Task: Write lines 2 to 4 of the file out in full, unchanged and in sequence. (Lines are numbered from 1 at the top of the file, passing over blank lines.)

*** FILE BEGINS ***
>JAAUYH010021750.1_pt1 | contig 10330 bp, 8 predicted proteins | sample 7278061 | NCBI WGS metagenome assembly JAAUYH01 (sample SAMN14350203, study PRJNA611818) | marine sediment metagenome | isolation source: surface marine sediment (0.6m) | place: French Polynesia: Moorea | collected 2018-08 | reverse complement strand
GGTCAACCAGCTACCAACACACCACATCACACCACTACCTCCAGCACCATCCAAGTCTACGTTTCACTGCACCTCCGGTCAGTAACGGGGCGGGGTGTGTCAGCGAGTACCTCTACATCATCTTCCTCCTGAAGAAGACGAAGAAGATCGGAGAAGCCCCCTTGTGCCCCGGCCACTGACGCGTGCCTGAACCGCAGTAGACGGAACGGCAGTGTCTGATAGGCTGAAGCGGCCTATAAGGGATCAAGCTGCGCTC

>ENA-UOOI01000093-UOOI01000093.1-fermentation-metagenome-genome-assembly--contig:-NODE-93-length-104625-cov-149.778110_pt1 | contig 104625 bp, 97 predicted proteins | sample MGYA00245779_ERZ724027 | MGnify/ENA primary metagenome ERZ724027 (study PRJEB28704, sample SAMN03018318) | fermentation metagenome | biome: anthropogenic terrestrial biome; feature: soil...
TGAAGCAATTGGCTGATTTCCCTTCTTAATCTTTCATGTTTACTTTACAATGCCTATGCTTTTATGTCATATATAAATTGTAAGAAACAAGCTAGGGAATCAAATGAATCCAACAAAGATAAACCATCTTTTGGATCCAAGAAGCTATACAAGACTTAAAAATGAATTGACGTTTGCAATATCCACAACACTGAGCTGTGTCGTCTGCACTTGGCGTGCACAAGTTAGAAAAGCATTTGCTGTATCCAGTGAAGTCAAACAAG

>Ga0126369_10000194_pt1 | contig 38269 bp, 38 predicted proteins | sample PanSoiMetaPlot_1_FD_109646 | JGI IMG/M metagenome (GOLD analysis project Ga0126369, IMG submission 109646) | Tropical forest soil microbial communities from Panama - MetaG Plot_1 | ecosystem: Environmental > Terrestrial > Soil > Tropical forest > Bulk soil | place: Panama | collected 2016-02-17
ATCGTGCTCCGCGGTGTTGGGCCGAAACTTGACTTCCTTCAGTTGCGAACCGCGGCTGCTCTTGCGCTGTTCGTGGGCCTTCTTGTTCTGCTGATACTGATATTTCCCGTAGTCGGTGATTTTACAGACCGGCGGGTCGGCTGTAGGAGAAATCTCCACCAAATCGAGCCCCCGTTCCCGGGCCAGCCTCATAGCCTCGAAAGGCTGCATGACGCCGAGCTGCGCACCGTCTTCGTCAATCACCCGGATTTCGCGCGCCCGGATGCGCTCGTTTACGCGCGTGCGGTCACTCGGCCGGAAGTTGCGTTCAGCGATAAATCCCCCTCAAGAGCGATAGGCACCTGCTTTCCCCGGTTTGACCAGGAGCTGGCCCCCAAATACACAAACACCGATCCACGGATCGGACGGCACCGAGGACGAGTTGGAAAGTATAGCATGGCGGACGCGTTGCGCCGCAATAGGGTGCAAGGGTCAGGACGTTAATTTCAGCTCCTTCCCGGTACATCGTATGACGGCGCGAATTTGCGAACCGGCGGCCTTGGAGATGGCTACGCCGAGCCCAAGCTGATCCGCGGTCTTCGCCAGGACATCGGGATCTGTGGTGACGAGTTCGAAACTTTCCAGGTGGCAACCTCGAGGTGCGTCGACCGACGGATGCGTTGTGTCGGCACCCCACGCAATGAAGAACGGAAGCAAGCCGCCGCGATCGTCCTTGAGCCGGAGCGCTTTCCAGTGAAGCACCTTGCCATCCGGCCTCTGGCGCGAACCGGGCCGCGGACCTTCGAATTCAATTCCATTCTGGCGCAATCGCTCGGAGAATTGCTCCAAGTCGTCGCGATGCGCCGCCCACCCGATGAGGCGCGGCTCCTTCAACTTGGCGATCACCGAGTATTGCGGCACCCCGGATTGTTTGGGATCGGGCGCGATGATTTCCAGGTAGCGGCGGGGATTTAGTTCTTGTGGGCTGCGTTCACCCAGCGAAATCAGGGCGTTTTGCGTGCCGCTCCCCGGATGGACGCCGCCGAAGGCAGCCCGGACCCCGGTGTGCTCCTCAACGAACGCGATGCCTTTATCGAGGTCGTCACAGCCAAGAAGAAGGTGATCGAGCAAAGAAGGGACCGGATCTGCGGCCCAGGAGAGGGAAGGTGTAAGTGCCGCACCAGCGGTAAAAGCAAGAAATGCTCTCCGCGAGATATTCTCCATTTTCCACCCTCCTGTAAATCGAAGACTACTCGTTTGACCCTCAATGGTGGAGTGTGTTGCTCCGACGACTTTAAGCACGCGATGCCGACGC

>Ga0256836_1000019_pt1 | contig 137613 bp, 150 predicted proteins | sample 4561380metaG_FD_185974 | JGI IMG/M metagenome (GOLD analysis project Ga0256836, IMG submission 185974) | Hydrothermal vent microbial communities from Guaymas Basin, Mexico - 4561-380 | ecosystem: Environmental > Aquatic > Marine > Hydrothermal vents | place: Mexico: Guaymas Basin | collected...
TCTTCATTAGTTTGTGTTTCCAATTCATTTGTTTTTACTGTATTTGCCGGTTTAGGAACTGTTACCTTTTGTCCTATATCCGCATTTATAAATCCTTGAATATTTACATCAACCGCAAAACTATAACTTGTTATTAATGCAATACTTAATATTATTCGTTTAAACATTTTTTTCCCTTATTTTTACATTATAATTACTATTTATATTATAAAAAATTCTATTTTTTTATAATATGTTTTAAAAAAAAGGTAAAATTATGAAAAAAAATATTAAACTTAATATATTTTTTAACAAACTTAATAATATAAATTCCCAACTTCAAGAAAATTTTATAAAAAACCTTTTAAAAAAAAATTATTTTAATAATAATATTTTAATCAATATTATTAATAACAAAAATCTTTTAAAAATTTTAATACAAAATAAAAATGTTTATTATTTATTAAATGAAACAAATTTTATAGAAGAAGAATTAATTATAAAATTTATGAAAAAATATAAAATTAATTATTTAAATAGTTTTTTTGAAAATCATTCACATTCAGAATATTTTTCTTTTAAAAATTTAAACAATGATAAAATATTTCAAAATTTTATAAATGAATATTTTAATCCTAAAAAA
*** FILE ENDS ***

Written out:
GGTCAACCAGCTACCAACACACCACATCACACCACTACCTCCAGCACCATCCAAGTCTACGTTTCACTGCACCTCCGGTCAGTAACGGGGCGGGGTGTGTCAGCGAGTACCTCTACATCATCTTCCTCCTGAAGAAGACGAAGAAGATCGGAGAAGCCCCCTTGTGCCCCGGCCACTGACGCGTGCCTGAACCGCAGTAGACGGAACGGCAGTGTCTGATAGGCTGAAGCGGCCTATAAGGGATCAAGCTGCGCTC

>ENA-UOOI01000093-UOOI01000093.1-fermentation-metagenome-genome-assembly--contig:-NODE-93-length-104625-cov-149.778110_pt1 | contig 104625 bp, 97 predicted proteins | sample MGYA00245779_ERZ724027 | MGnify/ENA primary metagenome ERZ724027 (study PRJEB28704, sample SAMN03018318) | fermentation metagenome | biome: anthropogenic terrestrial biome; feature: soil...
TGAAGCAATTGGCTGATTTCCCTTCTTAATCTTTCATGTTTACTTTACAATGCCTATGCTTTTATGTCATATATAAATTGTAAGAAACAAGCTAGGGAATCAAATGAATCCAACAAAGATAAACCATCTTTTGGATCCAAGAAGCTATACAAGACTTAAAAATGAATTGACGTTTGCAATATCCACAACACTGAGCTGTGTCGTCTGCACTTGGCGTGCACAAGTTAGAAAAGCATTTGCTGTATCCAGTGAAGTCAAACAAG